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​​Let's Talk About Feedback

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​With the wrap up of 2017, my company is concluding our annual performance evaluation process. I realize that some organizations are moving away from annual performance reviews to less cumbersome processes designed to encourage more ongoing feedback. With that in mind, this blog post isn't intended to debate or take sides regarding the frequency of formal performance evaluations. Rather, I want to stress the important role regular feedback and communication play in our personal development as well as the growth of our team members.

Through frequent conversations with practitioners who are relatively new to the internal audit profession — including both people within and outside my organization — it seems there is a disconnect when it comes to feedback. Manager-level employees tell me they often provide informal feedback to the staff and senior auditors who work with them. Meanwhile, those same managers' staff and seniors say they don't receive enough feedback, don't know if they are "on track," and don't know what they are doing well and what they can im​prove. This is where a few simple conversation areas can reap great benefits.

For those in a supervisory position, ask your team members:

  • What does feedback mean to them?
  • How do they know when they have received feedback?
  • How do they prefer to be recognized for a job well done (e.g., public praise vs. private)?
  • How do they prefer to receive communication (e.g., face to face, text)?


For those on the receiving end of feedback, share with your supervisors:

  • What feedback means to you.
  • How you best receive feedback.
  • How you know when feedback has been provided.
  • Your preferences for being recognized.
  • Your preferred communication styles.


Optimized working relationships are based on mutual trust and communication. Developing relationships with those with whom you work will go a long way in facilitating an environment where mutual trust and communication are at the forefront. If communication and informal feedback are provided regularly, and if provider and recipient of the feedback share an understanding of the message, the formal evaluation process is just that — a formality, which should be free of surprises.

On this topic, feedback should not​ be limited to manager-level employees. Internal auditors in staff, senior, and equivalent positions are in a prime spot to see first-hand where their team members are going above and beyond and also those situations in which they may not be fully pulling their weight. If you are in this position, I encourage you to thoughtfully share such feedback with your peers instead of viewing it purely as a management responsibility.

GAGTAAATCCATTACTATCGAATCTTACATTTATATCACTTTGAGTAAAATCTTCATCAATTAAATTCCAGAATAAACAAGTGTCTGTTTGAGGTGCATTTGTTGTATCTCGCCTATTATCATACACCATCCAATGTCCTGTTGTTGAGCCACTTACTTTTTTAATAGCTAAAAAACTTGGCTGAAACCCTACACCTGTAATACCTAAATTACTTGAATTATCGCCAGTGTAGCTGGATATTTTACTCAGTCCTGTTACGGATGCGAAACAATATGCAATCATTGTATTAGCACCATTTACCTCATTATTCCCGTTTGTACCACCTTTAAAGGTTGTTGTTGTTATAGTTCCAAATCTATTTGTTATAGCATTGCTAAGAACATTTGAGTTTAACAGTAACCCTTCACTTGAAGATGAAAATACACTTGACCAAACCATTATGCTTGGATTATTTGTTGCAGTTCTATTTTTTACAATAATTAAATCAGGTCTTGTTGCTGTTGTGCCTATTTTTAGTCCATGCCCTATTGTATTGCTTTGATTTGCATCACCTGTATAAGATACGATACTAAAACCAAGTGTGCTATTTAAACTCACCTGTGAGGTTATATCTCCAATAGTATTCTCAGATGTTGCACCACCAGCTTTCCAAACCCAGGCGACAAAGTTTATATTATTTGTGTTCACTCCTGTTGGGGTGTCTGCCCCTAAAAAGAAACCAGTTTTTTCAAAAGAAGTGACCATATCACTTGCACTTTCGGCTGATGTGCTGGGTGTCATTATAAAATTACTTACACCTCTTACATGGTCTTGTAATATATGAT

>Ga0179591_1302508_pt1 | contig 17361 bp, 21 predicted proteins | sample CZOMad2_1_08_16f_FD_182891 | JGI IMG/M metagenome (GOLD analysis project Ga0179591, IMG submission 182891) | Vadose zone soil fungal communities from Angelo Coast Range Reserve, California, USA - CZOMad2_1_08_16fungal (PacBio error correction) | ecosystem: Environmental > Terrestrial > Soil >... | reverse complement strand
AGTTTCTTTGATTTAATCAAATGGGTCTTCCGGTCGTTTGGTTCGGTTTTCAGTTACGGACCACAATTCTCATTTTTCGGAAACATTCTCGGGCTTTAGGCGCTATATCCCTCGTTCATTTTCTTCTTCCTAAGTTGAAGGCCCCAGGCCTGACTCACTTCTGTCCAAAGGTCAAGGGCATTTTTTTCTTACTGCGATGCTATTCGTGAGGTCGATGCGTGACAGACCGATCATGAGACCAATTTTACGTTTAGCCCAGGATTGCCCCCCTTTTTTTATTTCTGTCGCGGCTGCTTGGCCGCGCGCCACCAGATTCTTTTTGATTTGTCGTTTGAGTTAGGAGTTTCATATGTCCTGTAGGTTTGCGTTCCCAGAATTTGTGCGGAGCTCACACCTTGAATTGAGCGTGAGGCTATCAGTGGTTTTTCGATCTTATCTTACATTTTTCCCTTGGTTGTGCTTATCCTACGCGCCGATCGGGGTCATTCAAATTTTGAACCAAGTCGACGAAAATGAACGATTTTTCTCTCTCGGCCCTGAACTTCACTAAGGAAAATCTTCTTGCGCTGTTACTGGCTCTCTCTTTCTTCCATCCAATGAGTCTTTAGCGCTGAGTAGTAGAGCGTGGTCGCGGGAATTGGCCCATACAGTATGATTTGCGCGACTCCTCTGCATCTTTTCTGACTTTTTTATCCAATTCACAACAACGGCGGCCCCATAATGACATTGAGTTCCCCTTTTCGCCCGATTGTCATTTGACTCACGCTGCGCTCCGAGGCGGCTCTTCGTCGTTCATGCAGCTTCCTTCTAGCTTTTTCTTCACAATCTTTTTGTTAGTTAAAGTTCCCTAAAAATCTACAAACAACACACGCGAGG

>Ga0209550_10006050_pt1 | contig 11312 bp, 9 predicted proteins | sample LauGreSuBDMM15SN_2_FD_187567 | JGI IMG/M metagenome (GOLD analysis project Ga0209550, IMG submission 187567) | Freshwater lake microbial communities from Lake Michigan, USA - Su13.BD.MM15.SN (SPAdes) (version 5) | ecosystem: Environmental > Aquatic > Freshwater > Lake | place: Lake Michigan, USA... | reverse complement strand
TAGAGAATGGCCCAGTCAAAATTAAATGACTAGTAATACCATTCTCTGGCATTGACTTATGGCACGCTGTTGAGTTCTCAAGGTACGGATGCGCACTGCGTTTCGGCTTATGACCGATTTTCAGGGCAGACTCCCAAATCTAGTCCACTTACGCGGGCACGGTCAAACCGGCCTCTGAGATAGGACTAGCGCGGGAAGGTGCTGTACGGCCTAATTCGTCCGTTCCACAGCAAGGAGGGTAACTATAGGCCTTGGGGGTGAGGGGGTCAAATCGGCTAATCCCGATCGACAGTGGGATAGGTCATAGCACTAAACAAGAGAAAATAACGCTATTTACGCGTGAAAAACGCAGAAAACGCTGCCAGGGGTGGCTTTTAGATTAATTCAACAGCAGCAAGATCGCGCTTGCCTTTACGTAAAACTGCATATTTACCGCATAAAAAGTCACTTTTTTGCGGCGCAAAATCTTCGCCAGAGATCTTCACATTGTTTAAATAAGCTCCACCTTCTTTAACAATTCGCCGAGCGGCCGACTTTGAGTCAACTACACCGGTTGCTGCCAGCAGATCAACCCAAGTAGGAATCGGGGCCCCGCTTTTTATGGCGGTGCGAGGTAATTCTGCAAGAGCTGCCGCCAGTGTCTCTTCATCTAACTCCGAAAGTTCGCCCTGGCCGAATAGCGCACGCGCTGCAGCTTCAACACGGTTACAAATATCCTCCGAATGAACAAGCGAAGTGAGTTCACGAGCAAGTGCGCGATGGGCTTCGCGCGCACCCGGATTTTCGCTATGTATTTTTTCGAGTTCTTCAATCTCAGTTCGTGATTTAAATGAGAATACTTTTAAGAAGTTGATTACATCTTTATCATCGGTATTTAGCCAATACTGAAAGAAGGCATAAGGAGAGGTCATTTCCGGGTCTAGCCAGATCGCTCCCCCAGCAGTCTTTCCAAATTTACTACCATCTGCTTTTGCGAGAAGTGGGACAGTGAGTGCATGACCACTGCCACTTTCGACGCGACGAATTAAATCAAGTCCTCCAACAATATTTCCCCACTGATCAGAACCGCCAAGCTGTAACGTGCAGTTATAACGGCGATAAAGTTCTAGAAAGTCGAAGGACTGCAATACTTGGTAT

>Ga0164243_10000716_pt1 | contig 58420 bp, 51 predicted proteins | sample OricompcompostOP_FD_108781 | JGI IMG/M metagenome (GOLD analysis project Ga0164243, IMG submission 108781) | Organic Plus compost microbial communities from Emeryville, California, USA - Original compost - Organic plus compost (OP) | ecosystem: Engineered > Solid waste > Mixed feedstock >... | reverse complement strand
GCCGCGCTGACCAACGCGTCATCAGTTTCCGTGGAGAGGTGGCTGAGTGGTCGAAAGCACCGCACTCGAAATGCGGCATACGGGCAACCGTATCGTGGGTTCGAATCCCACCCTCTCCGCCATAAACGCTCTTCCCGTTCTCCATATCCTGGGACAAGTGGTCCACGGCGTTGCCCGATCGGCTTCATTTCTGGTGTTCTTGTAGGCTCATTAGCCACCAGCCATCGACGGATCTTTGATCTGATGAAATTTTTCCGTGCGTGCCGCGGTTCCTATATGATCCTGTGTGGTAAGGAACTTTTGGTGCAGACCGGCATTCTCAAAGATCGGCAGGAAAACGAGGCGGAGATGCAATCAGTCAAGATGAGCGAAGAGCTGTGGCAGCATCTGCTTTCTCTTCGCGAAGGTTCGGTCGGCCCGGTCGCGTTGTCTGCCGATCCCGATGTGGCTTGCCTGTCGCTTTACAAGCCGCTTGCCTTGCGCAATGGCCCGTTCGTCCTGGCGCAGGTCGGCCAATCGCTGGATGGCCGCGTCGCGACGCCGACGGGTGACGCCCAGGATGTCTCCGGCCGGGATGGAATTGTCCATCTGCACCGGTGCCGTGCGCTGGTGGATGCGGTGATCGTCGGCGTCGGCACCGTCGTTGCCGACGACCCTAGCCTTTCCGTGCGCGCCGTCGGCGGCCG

In Richard Chambers' recent blog post, "Five Internal Audit Resolutions for 2018 and Beyond," he advises internal auditors to take the offensive in the war on talent. For those who are in a management role, one of the ways we can do this is by ensuring our team members receive regular feedback about what they are doing well and areas where they can improve. Both of these are key components of the talent management and development process.

There are situations during the feedback process in which it may be tempting to point fingers at whether feedback is the responsibility of the supervisor or the person receiving feedback. I believe this should be a shared responsibility. If you are not getting feedback regularly enough, ask for it and initiate the conversation regarding what feedback is to you. If you feel that the team members you supervise are not receptive to feedback, talk with them and initiate the conversation about what feedback means to them. After all, if we want our internal audit departments to be viewed as high performing, it is incumbent on all within the department to take the right steps to get us there.


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